which is an extremely significant result.
Erm, so what this shows is that,
despite the fact that he's clinically blind,
he's capable of discriminating the direction of motion
of something that's moving in his blind field.
This ability is known as blindsight.
I don't actually see anything move at all,
it's just an awareness of movement
and I can detect the direction it goes in.
That sounds really weird, doesn't it?
Somehow, GY experiences movement,
even though he can't properly see it himself.
I always refer to it as a "visual experience,"
but I don't actually see anything.
Just, I know something and I don't know what, has gone up or down.
So where does GY's blindsight stem from
and why does this ability exist?
It all comes down to the remarkable construction of the brain itself.
With one hundred billion neurons connected by over
one hundred trillion synapses,
the human brain is immensely complicated.
So this is what a human brain looks like.
This is the front, this is the back, two cerebral hemispheres.
And if we want to understand what's going on in blindsight,
I need to show you a specimen that's been dissected already.
And this is the inner surface of the hemisphere.
And this region here is the primary visual cortex,
which is the area that's damaged in blindsight.
By interpreting signals flowing from the eyes,
the visual cortex allows us to see the outside world.
If it's damaged, like in GY, these signals aren't registered,
even if the eyes are still working.
But there is another, older, visual pathway from eyes to brain.
As it turns out, only about 90 percent of the fibres
leaving the eye terminate in the primary visual cortex.
The remainder of the fibres
head off to other centres in the brain.
Most important of these is the superior colliculus,
which you can see just here.
Its name belies its size.
In humans, the superior colliculus might be tiny.
But in evolutionary terms, it's always been vital.
In many other creatures it's one of the brain's biggest structures,
geared to rapidly orienting the eyes toward sudden movements.
This evolutionary remnant
is where GY's blindsight is thought to come from.
Despite not being able to properly see,
he retains a primal awareness of sudden movements,
a sense that something is there.
We need to not only be able to identify
what's out there in the visual scene, but where they are.
Because in the case of a predator,
ultimately we need to take evasive action.
GY's blindsight helps to show
that in the human brain's long history,
the unconscious preceded the conscious mind,
but it wasn't replaced by it.
It's still there today, hidden from view,
but still on the lookout for danger.
But there's another thing that the unconscious does for you each day.
Take all those complex skills you've perfected in life.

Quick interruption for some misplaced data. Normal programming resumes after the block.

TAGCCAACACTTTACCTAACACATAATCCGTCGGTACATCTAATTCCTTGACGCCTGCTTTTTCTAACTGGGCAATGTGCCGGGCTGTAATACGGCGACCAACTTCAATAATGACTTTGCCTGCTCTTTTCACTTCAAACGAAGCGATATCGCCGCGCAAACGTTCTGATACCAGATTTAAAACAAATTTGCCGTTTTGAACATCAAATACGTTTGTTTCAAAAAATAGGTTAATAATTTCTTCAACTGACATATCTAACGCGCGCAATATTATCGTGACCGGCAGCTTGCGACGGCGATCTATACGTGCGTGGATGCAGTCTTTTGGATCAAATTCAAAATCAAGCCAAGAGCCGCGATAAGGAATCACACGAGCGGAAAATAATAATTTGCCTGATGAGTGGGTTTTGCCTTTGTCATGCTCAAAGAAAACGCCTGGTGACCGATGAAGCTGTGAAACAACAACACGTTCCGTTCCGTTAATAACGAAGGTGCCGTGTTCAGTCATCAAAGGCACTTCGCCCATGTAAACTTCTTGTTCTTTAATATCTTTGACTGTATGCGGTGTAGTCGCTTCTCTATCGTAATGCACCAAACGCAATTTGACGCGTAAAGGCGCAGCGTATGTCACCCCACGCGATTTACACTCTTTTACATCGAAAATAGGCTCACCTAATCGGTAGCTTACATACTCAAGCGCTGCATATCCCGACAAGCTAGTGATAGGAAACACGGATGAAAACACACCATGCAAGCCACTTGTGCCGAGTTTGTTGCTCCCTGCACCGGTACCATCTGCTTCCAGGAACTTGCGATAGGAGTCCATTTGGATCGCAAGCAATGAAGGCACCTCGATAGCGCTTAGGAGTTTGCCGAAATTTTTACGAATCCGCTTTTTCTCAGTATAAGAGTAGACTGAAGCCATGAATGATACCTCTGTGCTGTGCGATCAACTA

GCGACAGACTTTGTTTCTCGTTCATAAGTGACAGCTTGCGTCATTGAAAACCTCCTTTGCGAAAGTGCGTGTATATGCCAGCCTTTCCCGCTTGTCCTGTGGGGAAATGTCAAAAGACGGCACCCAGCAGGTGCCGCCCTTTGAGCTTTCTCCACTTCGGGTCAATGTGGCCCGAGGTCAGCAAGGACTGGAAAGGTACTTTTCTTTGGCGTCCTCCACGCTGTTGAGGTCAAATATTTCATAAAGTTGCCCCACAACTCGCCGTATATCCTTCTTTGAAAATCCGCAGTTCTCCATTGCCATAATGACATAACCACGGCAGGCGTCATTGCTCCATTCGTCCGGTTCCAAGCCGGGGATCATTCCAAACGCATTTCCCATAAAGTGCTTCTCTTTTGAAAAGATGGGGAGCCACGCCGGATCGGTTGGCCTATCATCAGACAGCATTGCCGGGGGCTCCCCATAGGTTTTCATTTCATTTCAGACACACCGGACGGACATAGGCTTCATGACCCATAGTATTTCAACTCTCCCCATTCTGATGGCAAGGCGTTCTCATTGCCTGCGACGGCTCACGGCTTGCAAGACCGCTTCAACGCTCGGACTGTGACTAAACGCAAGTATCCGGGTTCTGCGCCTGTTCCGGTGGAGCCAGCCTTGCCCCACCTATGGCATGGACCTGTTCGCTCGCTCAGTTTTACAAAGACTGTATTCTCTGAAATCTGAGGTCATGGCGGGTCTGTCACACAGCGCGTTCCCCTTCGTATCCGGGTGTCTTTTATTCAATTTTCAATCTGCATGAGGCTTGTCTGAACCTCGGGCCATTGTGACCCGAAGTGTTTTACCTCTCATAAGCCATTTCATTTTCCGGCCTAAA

The truth is that once you've got the hang of them,
you barely have to concentrate on them at all.
They've become automatic, and unconsciously controlled.
How this happens is one of neuroscience's biggest mysteries.
And the place to solve it is here.
The problem for Professor Julien Doyon
is that little of what you learn in life can be done in a brain scanner.
Obviously you have only 60 centimetres in the scanner,
and so it's very difficult to study motor movements,
for example, movements like in golf or a tennis movement,
one cannot do that in the scanner.
The changes that happen inside your brain as you learn new,
automatic skills, are clearly not easy to study.
But a chance conversation with an old friend led Julien
to a most unusual solution -
At the time, we were actually carrying on a conversation
like this, and he saw me knitting.
'I said to her,'
"It looks like this movement is completely automatic for you.
"You basically do your movements and you're able to talk."
And then he said, "Oh, this would be a great activity to use,
"but if you were in the scanner, you'd have to lie there,
"very, very still, not move your shoulders and knit
"lying on your back. Can people do that?"
And I said, "Well, any knitter who's automatic can do that!"
But simply seeing into the mind of an experienced knitter wasn't
enough to reveal how the process of learning a new skill occurs.
What Julien needed was a way of comparing how the brain
performs automatically with how it works when it's starting to learn.
It was a rather tricky task.
'But then Rhonda told me something very important, she said,
'"There are two approaches to knit,'
"and if I try to knit with this other approach,
"this other technique, that would be like starting again,
"I would need to think about the movements that I have to make,
"and learn from scratch."
For Julien, this was a revelation.
And so began one of the most
colourful experiments in neuroscience history.
Today, Julien will be scanning Rhonda's brain as she knits.
So Julien's going to give you the needles...
She will start with the style of knitting she's been doing
since she was a child,